Monday, February 09, 2015

Chu's Revolutionary Reforms of the KMT?

Dammit, why did I ever leave Lanyu?

Whoa! Is this ever big news. New KMT Chairman Eric Chu is reforming the KMT by reassigning local party chapter directors. The KMT news organ reports:
KMT Chairman Eric Chu launched the second stage of party reforms after taking control of the KMT think tank. Chu reportedly plans to reassign the directors of KMT local party chapters in all counties and cities. Chu plans to reassign KMT local party chapters directors according to three principles, i.e., internally-created, younger, and those who are, or have been, public office holders. The first wave of reassignments would be announced during the regular Central Standing Committee meeting next Wednesday at the earliest.
Like many structures in local society, the KMT looks like what is it supposed to be (a political party), but it actually isn't. It is actually better thought of as the political organization of a colonial ruling class. Chu's challenge, as I have enumerated several times on this blog and elsewhere, is to turn this strange political structure into an actual party. Here is an expressed plan to do just that.

This reform calls for the KMT to promote people from within the party -- not bring in faction politicians and call them KMTers in lipstick-on-pig style -- and go for younger people and for public office holders. You know -- politicians.

The potential here, if this is diligently carried out, has serious implications. At random:
  1. The local KMT are largely Taiwanese. Chu will create a KMT whose ranking/up-and-coming politicians will be all Taiwanese within a decade or two, should the reforms stick. Obviously Chu has looked at the demographics...
  2. The local faction leaders loyal to the old system may be pushed out. So much for the influence of Wang Jin-pyng, often identified as the leader of the "Southern KMT" of Taiwanese legislators. Indeed reported he had seen a TV header asking "Is this the end of the Ma-Wang System?" The new people will all be loyal to the man who got them their jobs -- Eric Chu. This is also a power play...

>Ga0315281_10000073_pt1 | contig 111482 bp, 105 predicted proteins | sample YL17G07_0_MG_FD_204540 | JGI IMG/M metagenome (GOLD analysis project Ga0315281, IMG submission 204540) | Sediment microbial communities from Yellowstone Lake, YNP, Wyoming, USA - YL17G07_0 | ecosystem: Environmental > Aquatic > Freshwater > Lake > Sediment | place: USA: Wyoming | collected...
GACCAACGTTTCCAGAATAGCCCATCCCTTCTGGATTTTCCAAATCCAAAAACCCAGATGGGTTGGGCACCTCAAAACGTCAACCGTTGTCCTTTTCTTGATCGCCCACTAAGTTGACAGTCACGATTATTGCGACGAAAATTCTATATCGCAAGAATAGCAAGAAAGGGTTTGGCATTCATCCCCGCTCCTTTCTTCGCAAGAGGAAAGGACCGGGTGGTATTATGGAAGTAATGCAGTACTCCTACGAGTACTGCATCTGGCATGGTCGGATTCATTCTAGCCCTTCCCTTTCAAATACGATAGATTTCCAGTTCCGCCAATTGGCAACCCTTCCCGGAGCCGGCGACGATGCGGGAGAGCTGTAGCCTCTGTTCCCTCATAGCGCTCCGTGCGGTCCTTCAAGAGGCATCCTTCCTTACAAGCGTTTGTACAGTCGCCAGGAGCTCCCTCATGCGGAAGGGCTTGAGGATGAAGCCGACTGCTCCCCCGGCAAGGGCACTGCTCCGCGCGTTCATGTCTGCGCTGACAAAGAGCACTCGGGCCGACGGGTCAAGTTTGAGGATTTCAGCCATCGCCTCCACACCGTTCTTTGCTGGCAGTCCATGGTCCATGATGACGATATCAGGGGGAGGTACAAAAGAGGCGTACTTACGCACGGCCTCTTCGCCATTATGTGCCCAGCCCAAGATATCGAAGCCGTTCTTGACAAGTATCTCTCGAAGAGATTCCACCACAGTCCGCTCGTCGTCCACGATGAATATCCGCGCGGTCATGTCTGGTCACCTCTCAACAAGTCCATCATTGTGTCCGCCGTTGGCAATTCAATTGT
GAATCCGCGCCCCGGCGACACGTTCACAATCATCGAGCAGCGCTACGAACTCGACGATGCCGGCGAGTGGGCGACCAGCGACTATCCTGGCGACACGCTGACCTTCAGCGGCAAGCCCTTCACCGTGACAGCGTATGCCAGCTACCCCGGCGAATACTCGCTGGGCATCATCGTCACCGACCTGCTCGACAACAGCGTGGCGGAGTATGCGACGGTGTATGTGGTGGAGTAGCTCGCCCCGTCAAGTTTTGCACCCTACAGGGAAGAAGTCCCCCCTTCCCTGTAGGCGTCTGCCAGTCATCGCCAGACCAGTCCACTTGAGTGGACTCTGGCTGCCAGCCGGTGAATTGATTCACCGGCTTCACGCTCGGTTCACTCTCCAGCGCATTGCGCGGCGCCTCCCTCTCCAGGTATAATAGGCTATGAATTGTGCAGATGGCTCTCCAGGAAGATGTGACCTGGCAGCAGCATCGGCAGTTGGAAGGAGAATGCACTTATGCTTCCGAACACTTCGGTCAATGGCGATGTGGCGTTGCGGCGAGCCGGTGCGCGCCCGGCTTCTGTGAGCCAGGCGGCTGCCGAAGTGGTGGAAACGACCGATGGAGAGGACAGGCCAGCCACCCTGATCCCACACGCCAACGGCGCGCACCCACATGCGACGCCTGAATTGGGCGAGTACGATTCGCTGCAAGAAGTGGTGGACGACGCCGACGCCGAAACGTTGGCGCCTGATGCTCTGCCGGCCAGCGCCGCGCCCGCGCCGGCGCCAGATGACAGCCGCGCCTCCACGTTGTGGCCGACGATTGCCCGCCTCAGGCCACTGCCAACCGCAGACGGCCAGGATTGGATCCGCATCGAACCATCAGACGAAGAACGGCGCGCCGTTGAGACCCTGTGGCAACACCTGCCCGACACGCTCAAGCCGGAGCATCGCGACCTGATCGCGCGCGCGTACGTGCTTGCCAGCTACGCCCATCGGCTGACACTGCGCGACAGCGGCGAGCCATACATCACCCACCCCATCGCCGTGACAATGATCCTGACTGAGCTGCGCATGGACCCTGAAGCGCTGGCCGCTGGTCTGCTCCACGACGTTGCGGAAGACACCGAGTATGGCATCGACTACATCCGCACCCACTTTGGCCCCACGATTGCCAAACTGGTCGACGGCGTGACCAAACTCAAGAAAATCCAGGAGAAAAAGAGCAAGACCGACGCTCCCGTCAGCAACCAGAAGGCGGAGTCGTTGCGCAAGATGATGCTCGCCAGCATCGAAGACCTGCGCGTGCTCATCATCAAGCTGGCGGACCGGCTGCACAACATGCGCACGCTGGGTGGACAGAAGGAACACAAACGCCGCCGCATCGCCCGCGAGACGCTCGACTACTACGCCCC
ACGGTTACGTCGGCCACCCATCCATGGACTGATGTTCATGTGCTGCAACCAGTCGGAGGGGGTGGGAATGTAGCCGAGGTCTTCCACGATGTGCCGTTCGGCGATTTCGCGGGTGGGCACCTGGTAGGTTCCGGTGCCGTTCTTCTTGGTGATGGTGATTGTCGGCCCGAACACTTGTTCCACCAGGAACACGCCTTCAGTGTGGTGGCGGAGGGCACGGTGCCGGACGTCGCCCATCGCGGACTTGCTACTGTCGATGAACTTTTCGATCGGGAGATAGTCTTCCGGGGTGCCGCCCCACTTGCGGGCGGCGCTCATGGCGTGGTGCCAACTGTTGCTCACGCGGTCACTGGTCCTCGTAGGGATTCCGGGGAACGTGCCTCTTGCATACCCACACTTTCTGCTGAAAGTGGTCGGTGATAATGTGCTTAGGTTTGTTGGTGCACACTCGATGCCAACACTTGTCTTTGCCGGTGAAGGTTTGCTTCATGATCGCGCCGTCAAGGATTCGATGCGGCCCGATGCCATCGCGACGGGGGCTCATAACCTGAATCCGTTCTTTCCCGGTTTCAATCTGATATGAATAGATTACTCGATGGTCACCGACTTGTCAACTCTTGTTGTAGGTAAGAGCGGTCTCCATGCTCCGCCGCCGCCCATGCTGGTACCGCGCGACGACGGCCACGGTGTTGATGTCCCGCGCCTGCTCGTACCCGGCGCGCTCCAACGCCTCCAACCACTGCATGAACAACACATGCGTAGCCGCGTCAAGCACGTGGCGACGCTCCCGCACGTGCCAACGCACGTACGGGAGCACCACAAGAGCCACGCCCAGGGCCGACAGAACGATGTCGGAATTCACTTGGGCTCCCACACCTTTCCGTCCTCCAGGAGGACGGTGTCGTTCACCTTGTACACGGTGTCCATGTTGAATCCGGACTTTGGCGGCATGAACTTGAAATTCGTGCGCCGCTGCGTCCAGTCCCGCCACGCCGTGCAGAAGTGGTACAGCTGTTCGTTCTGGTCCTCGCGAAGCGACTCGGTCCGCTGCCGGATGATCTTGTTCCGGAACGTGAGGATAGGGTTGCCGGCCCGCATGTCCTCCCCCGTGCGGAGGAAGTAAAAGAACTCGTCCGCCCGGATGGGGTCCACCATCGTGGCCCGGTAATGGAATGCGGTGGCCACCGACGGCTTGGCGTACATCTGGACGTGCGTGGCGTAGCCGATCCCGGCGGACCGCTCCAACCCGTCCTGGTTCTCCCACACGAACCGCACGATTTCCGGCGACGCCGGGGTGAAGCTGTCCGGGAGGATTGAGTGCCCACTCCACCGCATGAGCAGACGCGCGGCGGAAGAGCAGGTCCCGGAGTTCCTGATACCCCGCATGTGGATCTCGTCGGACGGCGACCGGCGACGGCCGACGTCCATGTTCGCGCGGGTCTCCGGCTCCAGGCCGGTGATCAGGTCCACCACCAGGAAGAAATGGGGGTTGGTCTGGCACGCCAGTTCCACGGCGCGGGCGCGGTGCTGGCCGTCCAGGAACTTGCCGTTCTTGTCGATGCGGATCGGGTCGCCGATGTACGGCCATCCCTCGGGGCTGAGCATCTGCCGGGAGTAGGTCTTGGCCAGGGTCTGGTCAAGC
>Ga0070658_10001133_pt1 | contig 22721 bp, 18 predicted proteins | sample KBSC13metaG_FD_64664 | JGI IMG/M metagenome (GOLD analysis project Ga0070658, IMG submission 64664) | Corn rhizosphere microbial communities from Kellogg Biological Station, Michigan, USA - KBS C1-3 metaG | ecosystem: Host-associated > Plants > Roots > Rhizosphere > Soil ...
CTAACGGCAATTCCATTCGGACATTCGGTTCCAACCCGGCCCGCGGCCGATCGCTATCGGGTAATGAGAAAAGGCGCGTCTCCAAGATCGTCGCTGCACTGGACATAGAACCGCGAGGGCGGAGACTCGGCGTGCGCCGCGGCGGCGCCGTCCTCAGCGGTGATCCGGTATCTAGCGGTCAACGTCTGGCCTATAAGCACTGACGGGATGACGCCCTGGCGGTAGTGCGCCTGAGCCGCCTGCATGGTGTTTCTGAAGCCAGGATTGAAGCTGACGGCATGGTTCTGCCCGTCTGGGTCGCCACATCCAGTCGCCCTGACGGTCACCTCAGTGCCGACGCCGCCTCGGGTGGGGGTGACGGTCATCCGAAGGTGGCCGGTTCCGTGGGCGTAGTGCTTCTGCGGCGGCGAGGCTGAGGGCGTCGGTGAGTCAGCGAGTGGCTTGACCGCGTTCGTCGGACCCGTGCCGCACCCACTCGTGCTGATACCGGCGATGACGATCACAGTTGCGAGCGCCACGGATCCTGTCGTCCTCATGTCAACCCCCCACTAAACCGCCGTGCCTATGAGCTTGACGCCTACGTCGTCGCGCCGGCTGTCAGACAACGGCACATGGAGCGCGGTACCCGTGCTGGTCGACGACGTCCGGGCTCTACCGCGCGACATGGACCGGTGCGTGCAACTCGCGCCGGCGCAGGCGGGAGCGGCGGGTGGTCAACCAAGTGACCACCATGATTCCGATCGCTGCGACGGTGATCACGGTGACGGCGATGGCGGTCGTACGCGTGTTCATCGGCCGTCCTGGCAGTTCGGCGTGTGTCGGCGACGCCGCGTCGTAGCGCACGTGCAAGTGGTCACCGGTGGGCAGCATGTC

3. The KMT has managed Taiwan by managing local faction relationships. Chu's policy, if far-reaching, is going to threaten delicate, long-standing relationships between local factions and the Party center. Very risky, especially in the South where the DPP is in increasingly firm control.
  4. The KMT may actually become a political party. So... what will its core values be when the Return to Zion core of mainlander exiles is no longer in control? Will it retain its position as the party of big business? Interesting days ahead!
  5. Chu can't propose this and then quit if they lose the Presidential/Legislative elections in 2016. Nor can he propose this and run for election while overseeing changes to the party structure. And a wrenching demoralizing reform carried out in a presidential/legislative election year may do a lot of damage to local level KMT party support, spawning opposition, resentment, and politicians running as independent candidates out of spite while Blue voters stay home. Not that I'm complaining...
  6. Because of (5) above... this may become much less wrenching than it looks. Chu will still have to pick politicians acceptable to local faction leaders, I would suspect. Note that the recent UDN poll says 65% of Blue voters want to see Chu as the Presidential candidate in 2016 -- and also that nearly 60% of Blue voters expect DPP to win presidency in 2016. 
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les said...

I have to say that for the most part the KMT behaves like they have forgotten why they lost their homeland to the CCP. The CCP OTOH have been showing signs lately of remembering.

Michael Turton said...

Yes. But they can still turn it around....

Anonymous said...

Is that Turtle Island in the background of your photo?

Michael Turton said...

Anon, I'm on Lanyu, looking at Little Lanyu.